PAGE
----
Grandmaster Caz, or C-A-S-A-N-O-V-A F-L-Y, is immortalized in the Sugar Hill Gang's version of "Rapper's Delight"--a rap he wrote, but never got credit for. (Later, Jay-Z, of all people, avenged Caz with a lyric in "Izzo": "Label owners hate me I'm raising the status quo up/ I'm overcharging niggas for what they did to the Cold Crush.") He's also the famous DJ/MC of the Cold Crush Brothers, the crew that most influenced Run-D.M.C., and is totally untouchable. He's the co-proprietor (with DJ Parker Lee) of Jazz Child Records, which releases his own records, and hosts hiphop-specific sightseeing tours of the Bronx with HusH Tours.

So you run Jazz Child.

Yes, me and my partner, Parker, have had this label for about five or six years now. Basically it's been my personal outlet for my stuff; I'm not running around trying to get a record deal anymore, you know what I mean? I'm just trying to build up my catalog until we get the right distribution deal, and I'm gonna bring up a lot of the other old-school artists that are still available and wanna do their thing. Parker came to work with us--me and my group, the Cold Crush Brothers--and then I just continued to work with him myself.

And you're hosting the hiphop tours?

I'm the host on the bus, we do a bus tour for people who live here and out-of-towners. We start in Midtown Manhattan, work our way up to Spanish Harlem, to Harlem up to the Bronx, and along the way we show a video presentation by Ralph McDaniels from Video Music Box. We talk about the origins of hiphop, some of the players, some of the places where hiphoppers performed, different significant landmarks in the city that have to do with hiphop artists. It's very educational, and it's very fun.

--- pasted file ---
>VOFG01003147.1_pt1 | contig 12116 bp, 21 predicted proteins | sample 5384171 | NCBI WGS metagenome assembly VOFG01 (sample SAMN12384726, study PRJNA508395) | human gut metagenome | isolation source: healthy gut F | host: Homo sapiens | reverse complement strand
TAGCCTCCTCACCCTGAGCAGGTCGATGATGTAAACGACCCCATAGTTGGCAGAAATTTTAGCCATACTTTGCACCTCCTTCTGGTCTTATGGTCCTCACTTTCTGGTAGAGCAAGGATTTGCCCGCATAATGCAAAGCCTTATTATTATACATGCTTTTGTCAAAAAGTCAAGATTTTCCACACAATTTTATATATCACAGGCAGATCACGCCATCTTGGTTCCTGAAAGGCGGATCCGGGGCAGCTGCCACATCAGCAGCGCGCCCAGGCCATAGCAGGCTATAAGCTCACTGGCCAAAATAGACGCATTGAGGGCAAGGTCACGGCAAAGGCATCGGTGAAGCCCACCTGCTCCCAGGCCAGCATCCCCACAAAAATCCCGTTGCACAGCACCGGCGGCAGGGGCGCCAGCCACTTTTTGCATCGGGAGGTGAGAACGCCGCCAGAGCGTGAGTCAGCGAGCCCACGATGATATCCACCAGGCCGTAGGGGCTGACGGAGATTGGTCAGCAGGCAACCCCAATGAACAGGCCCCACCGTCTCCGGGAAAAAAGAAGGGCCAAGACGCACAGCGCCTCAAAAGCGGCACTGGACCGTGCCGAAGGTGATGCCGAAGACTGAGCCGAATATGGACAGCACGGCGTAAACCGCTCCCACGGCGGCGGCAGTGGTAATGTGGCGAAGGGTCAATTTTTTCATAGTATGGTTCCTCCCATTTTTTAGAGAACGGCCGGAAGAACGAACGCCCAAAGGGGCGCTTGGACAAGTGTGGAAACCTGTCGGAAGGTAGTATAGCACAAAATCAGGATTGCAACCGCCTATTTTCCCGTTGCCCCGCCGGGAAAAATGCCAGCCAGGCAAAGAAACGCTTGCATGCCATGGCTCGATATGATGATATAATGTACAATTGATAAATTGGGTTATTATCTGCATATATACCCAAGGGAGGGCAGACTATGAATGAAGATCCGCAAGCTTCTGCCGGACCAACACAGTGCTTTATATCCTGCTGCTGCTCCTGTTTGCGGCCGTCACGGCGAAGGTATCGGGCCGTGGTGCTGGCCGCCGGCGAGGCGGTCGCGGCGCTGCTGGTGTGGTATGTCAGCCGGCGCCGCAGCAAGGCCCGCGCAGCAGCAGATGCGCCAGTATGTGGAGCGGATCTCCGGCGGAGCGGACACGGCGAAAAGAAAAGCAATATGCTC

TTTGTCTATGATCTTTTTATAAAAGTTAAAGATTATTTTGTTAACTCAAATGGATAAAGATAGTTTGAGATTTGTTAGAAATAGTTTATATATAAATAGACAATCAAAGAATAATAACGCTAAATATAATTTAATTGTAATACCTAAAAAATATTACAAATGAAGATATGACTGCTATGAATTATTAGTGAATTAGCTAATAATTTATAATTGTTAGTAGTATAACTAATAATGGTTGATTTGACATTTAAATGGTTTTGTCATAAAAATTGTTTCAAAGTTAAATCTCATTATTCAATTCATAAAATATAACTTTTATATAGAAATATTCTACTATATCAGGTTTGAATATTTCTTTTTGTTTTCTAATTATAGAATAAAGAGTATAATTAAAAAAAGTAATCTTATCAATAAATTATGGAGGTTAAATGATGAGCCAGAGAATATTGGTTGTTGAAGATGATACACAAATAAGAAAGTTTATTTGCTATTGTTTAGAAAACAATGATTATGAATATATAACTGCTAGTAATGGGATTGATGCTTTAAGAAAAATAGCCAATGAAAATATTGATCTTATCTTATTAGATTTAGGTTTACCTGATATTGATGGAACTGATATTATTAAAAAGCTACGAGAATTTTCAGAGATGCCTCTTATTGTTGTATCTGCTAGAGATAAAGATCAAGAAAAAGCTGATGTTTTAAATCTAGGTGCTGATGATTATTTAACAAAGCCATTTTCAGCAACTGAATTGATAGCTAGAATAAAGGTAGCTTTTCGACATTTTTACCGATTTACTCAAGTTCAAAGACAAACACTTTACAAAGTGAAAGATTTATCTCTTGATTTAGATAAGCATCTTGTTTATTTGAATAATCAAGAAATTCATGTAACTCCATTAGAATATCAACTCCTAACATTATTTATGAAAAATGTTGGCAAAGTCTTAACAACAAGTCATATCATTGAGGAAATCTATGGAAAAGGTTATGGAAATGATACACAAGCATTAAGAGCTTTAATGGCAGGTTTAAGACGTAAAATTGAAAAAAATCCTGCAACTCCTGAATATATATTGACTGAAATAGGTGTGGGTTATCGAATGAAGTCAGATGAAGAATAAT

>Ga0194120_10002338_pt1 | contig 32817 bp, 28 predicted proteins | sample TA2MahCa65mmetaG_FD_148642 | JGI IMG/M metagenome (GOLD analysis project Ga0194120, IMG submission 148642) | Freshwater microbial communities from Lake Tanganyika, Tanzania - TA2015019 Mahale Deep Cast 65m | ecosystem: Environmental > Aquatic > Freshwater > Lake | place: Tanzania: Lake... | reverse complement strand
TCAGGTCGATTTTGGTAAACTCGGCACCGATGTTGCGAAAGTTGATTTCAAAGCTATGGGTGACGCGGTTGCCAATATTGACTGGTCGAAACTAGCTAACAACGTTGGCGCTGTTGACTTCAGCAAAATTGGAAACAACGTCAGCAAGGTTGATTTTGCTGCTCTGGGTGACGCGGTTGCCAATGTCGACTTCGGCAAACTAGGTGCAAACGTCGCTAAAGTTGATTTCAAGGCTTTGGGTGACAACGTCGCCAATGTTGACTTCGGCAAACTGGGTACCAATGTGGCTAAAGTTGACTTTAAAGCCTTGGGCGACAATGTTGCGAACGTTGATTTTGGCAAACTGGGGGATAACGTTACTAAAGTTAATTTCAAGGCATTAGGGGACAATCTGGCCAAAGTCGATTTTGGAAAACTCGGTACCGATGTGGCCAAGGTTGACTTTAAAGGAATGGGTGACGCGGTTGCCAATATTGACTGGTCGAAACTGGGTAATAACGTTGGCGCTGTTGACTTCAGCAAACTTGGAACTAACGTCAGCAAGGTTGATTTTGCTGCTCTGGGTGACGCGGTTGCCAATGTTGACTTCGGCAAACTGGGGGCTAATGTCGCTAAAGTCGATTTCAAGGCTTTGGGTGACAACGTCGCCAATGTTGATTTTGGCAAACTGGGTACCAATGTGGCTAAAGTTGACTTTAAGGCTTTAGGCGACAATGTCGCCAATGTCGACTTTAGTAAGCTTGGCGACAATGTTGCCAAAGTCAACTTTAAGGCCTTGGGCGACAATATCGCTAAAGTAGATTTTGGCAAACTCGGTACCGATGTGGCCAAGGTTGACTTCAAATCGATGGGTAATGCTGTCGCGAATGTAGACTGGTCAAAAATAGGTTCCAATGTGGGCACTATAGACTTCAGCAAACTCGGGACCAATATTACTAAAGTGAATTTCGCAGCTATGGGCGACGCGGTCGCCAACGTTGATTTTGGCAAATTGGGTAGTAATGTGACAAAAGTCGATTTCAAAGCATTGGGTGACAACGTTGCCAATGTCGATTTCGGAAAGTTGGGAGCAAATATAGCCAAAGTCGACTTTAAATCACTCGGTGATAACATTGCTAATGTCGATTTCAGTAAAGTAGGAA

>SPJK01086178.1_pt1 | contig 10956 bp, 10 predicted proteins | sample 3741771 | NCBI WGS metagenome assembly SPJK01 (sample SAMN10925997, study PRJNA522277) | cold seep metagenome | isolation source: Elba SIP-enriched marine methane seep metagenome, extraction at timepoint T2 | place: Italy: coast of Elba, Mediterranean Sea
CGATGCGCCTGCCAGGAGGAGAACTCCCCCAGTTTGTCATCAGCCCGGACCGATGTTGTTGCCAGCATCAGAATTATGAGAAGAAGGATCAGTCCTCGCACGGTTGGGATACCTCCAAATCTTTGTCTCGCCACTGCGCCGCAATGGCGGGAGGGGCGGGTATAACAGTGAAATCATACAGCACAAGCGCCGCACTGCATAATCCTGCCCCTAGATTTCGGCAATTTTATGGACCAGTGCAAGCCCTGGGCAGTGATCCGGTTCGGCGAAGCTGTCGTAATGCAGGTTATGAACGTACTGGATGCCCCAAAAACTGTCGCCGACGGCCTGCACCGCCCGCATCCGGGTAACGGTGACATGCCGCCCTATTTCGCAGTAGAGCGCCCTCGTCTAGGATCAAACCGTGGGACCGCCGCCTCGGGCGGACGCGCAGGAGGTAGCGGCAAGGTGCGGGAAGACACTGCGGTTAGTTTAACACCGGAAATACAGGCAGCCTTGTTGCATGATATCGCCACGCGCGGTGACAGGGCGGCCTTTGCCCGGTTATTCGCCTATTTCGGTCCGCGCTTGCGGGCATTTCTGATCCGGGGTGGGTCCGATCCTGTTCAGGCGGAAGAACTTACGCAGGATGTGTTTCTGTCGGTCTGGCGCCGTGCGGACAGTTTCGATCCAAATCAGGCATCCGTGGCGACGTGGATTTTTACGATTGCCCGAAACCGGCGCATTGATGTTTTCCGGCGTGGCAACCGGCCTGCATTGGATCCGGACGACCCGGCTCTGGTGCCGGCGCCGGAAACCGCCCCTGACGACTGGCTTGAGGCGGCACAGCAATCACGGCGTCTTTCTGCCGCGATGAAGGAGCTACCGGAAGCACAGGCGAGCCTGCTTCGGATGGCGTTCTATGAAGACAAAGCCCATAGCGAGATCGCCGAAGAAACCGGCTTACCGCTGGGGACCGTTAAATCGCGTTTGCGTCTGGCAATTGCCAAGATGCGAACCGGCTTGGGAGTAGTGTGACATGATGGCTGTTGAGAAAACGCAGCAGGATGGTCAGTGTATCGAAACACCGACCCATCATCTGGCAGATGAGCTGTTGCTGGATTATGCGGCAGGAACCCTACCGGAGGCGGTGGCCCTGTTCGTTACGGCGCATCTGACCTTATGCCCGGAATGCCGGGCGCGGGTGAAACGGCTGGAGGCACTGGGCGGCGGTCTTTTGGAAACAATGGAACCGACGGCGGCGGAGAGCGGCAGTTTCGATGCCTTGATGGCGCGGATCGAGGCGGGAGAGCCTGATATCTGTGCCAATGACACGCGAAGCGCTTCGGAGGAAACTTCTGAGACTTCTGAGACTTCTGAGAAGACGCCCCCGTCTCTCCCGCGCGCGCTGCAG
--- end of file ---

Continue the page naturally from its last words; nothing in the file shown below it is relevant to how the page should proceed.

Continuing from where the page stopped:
Do you feel like the stories of the pioneers of hiphop aren't out there as much as they should be?

No, I don't think they are. But I think that you have to appeal to people who want to learn and want to know about what happened before, and once you get enough of them, they spread the word. Then people who don't know or don't care can catch on, too. The more people who know, the more the stories will spread.

What do you love most about hiphop?

The same thing I loved when I was 13 when I started doing it: part of it is mine. I invented a part of it, and it belongs to me. It's not something you venture into and say, "I used to do that;" not for me, not when you start something. I've dedicated my life to hiphop and the entire culture of hiphop, not just rap. I've pretty much sacrificed anything else that I would have or could have done aside from it. I chose this at an early age and that's it. I'm 42 years old, and I'm still b-boying, you know what I mean? That's not gonna change.

What do you think is in the future for hiphop?

You never know. The culture of hiphop, I believe, will remain true and strong to its roots. Now rap; rap is the most exploited element, and that's gonna go through a number of changes before it's all said and done, 'cause it's all over the world--and the whole world hasn't been heard from yet. There are rap artists from Japan, Yugoslavia, Switzerland, from France; they have yet to be heard from on a universal front. Hiphop has a long way to go before it reaches its peak.

Is it amazing to think that something you help created is so far-reaching?

Oh, yeah! It's what keeps me going; you become part of something that grows to be so big. It's part of our entire existence, and it affects every medium. There's no getting around it.